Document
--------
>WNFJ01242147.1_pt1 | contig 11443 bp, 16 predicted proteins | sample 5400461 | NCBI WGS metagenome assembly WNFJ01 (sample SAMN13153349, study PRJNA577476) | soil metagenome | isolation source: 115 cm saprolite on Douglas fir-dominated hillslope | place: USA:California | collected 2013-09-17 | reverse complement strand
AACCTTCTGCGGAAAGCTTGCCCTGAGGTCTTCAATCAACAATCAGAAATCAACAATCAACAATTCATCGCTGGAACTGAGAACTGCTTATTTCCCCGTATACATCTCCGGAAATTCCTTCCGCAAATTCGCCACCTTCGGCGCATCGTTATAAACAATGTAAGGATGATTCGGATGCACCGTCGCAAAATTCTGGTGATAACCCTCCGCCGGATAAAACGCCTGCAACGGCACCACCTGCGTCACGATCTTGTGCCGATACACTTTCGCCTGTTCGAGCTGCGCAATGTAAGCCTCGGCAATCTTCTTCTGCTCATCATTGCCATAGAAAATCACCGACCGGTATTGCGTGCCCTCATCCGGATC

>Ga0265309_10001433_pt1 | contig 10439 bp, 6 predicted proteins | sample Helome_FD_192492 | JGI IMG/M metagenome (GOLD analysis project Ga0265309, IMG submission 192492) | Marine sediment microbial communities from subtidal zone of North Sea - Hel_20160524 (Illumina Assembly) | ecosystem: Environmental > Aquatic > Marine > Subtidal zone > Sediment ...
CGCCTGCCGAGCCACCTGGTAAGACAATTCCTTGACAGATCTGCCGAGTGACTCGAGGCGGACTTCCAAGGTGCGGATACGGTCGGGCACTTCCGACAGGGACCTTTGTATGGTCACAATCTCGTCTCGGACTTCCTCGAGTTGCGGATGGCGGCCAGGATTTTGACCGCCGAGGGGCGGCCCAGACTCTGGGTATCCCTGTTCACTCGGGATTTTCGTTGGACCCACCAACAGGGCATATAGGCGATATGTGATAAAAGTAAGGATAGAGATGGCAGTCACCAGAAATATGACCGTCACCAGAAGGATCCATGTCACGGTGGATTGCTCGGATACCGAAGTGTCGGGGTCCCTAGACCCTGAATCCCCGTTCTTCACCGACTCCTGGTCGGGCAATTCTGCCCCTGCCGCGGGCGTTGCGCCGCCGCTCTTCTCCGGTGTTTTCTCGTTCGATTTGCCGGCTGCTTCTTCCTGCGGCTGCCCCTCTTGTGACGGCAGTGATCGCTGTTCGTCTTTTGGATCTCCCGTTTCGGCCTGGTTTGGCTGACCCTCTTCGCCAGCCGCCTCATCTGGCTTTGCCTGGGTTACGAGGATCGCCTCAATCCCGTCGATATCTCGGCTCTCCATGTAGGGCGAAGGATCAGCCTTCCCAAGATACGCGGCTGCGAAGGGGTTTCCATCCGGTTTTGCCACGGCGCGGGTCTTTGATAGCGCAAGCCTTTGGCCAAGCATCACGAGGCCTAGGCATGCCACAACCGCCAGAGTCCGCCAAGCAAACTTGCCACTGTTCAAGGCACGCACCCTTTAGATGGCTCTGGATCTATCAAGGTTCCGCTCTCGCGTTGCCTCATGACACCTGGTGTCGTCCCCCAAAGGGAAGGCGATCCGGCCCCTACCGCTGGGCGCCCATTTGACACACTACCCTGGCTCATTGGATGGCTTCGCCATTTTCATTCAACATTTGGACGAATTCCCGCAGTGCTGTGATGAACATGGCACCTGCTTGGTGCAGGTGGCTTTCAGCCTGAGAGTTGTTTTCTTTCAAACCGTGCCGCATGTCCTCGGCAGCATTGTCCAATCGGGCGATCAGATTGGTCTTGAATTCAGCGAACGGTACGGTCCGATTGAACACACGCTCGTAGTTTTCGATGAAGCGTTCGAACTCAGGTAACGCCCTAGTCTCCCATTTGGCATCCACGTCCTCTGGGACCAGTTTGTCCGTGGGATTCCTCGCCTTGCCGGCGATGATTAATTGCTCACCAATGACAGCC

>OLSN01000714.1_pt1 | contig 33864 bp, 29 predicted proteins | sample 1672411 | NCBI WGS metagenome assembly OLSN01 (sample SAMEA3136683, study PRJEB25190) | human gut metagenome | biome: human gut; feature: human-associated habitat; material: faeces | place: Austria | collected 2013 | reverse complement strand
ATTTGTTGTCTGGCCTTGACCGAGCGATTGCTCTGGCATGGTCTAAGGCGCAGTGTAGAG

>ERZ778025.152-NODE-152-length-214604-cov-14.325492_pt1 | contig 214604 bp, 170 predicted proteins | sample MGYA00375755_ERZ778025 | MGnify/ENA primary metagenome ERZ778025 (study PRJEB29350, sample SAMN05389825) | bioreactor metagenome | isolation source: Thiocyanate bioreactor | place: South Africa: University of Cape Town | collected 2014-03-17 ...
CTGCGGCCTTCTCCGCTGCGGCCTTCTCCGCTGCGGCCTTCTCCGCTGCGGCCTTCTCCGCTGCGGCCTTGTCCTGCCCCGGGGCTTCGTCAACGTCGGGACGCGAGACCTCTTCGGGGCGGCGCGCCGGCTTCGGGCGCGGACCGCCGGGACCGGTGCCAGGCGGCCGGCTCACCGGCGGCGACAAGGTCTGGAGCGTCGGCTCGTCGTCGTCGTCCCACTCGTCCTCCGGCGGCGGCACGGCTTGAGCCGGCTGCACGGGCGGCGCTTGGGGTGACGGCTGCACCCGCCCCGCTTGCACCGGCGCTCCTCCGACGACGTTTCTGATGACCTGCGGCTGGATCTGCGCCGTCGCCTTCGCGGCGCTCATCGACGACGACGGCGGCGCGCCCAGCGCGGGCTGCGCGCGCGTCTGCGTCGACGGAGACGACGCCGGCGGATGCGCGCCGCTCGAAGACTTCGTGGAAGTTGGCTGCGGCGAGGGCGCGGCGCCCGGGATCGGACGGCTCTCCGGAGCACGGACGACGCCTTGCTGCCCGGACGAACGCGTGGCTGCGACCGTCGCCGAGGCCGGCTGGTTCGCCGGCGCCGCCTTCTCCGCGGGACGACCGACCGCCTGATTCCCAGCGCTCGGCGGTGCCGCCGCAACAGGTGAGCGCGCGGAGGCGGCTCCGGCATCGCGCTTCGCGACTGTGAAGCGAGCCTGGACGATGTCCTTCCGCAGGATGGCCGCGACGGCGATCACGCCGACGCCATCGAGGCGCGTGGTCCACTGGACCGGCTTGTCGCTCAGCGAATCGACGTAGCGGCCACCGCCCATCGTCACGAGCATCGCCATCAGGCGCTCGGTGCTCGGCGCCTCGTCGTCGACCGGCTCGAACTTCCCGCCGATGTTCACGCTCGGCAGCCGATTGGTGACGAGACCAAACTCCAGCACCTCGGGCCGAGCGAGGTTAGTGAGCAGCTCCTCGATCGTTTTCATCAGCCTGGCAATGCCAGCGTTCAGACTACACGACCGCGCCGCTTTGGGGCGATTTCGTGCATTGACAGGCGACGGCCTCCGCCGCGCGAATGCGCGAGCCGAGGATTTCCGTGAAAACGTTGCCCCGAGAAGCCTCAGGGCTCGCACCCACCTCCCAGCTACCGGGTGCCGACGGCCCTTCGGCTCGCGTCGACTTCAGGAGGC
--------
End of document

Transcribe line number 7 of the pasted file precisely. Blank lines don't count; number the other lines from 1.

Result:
>ERZ778025.152-NODE-152-length-214604-cov-14.325492_pt1 | contig 214604 bp, 170 predicted proteins | sample MGYA00375755_ERZ778025 | MGnify/ENA primary metagenome ERZ778025 (study PRJEB29350, sample SAMN05389825) | bioreactor metagenome | isolation source: Thiocyanate bioreactor | place: South Africa: University of Cape Town | collected 2014-03-17 ...